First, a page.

CLOSE-UP: CRAFT ISSUE/INTERACTIVE TV COMMERCIALS - Blink is banking on getting a head start in interactive TV, Lisa Campbell explains

Blink Productions made history last week by becoming the first UK production house to launch an interactive commercials company.

Blink Productions made history last week by becoming the first UK

production house to launch an interactive commercials company.

Sleeper, a joint venture with the digital design outfit Deepend, aims to

produce interactive communications for any platform, from digital TV to

the internet. Headed by Mark Iremonger from the brand communications

company Maritz Communications, it promises to make creativity, not

technology, the essence of its work.

’Deepend has always been about brand communications - the technology

itself should be as invisible as possible,’ Peter Beech, the managing

director of Deepend, says.

James Studholme, the managing director of Blink, adds: ’We want to

produce the kind of work that will win Pencils.’

The pair are keen to stress the creative nature of the company in a bid

to get advertising creatives on board. They recognise that, although

clients and media owners are embracing the changes, interest within ad

agency creative departments is limited.

’The creative industry’s low opinion of the interactive arena is driven

by their poor experiences of the technology - they feel constrained by

it. But there will be seismic changes in the next 12-24 months, which

will present huge creative opportunities,’ Beech says.

What these changes are, the pair cannot say. ’It’s hard to say what our

offering is. What we can say is that TV commercials are a monologue and

we want to find a way to provide a mainstream dialogue,’ Studholme


Educating and stimulating creatives appears to be a tough task. Although

many look at the new venture with interest, a wait-and-see attitude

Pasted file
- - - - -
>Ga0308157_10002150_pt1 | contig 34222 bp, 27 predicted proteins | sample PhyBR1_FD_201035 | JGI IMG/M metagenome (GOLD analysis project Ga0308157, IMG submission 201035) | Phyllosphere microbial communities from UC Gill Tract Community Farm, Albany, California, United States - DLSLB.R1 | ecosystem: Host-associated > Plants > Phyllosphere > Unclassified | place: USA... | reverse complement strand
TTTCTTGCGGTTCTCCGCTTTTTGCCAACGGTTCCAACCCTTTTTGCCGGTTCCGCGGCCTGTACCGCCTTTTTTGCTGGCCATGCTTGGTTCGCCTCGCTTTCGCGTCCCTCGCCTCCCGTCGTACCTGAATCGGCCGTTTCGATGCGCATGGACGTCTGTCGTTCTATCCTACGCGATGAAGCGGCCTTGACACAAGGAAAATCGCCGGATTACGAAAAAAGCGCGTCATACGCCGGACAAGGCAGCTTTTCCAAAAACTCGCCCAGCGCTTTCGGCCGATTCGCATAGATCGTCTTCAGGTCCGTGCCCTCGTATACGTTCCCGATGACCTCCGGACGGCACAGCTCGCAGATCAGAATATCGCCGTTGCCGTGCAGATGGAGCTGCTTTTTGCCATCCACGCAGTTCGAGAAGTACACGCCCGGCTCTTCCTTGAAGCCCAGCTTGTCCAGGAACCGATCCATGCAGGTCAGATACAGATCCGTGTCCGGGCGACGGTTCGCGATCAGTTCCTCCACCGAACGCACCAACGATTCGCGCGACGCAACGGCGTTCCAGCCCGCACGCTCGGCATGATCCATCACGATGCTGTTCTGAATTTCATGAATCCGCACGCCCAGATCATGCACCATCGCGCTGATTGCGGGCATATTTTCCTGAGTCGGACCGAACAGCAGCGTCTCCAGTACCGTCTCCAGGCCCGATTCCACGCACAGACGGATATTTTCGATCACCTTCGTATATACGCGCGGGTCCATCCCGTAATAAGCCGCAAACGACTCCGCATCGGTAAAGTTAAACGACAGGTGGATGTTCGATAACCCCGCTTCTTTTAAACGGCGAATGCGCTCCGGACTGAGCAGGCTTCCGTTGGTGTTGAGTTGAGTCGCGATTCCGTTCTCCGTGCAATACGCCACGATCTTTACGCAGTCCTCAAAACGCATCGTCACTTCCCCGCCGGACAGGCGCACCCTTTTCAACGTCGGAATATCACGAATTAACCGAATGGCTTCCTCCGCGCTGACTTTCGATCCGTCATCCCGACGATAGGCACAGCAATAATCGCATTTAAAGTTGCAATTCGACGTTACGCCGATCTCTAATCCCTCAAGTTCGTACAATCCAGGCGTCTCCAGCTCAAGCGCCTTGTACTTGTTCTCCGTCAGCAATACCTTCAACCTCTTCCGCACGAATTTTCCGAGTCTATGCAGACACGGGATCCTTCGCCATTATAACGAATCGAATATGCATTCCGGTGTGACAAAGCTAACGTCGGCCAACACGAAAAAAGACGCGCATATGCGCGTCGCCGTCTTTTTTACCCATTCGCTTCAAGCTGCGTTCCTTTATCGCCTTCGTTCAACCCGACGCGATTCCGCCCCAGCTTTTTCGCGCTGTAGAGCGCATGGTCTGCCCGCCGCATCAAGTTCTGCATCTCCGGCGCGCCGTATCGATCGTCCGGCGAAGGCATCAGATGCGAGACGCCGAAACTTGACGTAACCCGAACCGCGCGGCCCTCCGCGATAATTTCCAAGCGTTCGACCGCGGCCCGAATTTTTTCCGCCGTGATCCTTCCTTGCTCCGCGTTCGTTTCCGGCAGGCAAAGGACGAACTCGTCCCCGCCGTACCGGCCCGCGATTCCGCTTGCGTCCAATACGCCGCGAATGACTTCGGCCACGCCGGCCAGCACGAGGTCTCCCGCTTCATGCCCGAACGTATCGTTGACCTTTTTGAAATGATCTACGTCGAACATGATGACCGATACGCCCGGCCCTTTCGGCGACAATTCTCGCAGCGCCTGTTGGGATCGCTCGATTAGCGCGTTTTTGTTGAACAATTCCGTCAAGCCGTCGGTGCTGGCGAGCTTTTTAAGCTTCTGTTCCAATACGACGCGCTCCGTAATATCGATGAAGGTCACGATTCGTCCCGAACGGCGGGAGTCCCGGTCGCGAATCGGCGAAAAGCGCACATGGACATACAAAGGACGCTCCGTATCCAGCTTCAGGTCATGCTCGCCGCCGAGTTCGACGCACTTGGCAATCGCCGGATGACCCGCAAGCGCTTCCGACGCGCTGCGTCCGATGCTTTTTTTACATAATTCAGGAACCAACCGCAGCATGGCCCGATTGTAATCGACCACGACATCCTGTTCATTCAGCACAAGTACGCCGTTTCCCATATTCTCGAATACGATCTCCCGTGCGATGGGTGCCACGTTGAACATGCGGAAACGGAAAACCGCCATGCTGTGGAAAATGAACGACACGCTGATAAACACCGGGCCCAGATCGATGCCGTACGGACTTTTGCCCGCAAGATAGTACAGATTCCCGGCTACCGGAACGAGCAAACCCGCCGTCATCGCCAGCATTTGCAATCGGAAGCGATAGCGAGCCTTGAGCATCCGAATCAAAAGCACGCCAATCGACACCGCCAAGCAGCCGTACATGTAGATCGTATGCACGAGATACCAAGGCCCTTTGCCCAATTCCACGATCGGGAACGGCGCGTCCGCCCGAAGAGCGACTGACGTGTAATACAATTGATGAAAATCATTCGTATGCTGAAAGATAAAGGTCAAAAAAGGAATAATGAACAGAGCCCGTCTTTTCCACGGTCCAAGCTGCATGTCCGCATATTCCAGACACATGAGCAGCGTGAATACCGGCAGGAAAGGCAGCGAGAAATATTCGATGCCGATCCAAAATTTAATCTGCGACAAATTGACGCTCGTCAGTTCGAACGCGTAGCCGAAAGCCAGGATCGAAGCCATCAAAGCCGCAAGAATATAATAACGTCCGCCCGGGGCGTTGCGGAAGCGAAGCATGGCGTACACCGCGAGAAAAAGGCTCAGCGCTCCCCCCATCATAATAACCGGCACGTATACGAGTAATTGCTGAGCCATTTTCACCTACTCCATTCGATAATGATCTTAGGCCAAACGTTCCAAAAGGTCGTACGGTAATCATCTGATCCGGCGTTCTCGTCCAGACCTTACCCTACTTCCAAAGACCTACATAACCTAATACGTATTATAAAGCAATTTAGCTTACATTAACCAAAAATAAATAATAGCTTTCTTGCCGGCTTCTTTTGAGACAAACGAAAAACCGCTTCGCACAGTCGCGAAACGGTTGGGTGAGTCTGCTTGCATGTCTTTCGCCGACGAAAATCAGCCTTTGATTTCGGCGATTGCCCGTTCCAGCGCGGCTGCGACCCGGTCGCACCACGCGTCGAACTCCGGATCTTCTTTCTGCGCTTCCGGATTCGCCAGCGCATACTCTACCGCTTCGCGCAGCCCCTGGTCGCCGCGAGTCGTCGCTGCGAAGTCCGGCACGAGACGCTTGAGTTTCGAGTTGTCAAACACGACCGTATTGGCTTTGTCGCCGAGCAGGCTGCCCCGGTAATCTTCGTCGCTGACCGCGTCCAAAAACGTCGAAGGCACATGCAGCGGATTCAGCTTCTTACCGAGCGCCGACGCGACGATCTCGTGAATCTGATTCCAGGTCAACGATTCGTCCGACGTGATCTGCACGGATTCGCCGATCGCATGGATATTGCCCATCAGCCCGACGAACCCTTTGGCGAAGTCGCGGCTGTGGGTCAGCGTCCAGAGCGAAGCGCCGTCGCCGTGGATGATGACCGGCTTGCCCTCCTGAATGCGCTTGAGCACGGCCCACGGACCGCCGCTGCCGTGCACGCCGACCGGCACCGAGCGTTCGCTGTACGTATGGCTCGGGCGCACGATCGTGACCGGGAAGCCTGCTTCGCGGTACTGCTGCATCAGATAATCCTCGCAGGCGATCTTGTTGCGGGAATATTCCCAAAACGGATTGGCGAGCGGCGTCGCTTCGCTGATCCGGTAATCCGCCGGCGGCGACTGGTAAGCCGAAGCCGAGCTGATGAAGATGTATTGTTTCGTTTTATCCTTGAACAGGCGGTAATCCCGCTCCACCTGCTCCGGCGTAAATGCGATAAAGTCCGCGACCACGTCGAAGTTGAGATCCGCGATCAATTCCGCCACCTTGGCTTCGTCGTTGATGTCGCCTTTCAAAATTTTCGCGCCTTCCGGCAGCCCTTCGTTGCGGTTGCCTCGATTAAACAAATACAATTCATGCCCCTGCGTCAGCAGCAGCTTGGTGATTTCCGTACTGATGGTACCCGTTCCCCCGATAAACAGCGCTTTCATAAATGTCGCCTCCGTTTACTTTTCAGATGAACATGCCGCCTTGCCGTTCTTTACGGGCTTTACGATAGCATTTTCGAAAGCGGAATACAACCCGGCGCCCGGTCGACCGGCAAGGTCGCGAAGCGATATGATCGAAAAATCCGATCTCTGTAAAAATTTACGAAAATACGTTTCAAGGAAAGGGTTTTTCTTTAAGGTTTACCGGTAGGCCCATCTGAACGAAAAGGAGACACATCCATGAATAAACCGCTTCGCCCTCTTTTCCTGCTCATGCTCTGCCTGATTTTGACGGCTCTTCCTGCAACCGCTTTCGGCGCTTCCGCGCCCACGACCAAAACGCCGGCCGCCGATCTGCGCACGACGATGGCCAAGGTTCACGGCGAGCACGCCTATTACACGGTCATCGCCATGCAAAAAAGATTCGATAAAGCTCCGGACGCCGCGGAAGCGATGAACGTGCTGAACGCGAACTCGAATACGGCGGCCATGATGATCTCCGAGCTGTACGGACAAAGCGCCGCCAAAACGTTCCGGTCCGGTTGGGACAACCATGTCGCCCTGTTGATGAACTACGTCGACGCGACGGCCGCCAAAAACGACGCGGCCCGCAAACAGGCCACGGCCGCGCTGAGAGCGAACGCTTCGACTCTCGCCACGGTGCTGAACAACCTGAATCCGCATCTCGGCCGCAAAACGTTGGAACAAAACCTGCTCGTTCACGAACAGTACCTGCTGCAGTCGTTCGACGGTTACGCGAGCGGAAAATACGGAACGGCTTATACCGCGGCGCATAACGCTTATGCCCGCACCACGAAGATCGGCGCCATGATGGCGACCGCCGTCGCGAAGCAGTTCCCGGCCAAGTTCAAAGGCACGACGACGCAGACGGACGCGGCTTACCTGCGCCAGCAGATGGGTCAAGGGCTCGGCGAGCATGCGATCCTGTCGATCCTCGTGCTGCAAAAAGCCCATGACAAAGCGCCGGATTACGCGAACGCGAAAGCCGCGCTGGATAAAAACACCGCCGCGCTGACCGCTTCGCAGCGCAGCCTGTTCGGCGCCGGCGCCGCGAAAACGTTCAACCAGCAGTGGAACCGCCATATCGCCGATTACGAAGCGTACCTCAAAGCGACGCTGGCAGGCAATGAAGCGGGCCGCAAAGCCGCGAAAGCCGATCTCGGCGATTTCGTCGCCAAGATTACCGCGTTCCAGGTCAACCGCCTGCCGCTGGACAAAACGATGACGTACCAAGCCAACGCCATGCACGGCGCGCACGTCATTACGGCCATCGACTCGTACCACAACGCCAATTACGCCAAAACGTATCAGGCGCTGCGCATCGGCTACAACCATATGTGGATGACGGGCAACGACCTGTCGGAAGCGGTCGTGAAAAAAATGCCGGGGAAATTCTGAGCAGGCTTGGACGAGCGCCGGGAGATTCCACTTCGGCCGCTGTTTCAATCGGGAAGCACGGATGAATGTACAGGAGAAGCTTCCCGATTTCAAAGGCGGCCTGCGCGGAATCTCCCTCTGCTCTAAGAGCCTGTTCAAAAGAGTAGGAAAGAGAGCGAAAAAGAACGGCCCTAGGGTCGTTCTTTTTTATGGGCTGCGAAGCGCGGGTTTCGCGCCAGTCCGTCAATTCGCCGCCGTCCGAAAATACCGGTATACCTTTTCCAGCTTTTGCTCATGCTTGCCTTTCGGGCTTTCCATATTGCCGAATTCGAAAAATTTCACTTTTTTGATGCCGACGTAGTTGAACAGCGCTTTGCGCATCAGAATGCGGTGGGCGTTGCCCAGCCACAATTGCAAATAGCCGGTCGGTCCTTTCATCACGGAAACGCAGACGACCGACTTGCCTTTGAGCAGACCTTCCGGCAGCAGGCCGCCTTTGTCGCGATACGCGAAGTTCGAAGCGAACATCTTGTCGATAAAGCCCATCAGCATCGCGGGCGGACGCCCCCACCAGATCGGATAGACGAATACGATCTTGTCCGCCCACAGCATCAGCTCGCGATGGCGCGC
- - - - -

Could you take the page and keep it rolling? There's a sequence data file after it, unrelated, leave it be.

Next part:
still prevails. One senior figure even suggested that it was a publicity

stunt: ’It’s like when everyone rushed to get a website up, and once

they did, they didn’t know what to do with it.’

Adrian Harrison, the managing director of RSA Films, also questions

whether the launch is premature. ’No-one quite knows how it’s all going

to work out. In some respects, Blink is clever in launching early but

there are still questions that need to be answered.’

A similar situation exists in the US, where only a handful of production

companies are gearing up for the digital revolution.

John Kamen, a co-proprietor at, is one of the few who has

been operating an ’emerging media’ department for some years. He argues

that it’s good to get in quick.

’You can’t apply the traditional production company model to new media.

There is no money to be made in just providing the resources. The key is

in providing original content.’

Despite the fact that some ad agencies - such as Grey, BMP DDB, HHCL &

Partners and Bartle Bogle Hegarty - are entering the digital arena and

despite the criticism about its timing, Studholme remains confident.

He explains: ’It won’t happen overnight - hence the name Sleeper - but

you can’t step into this in two years’ time. You have to earn your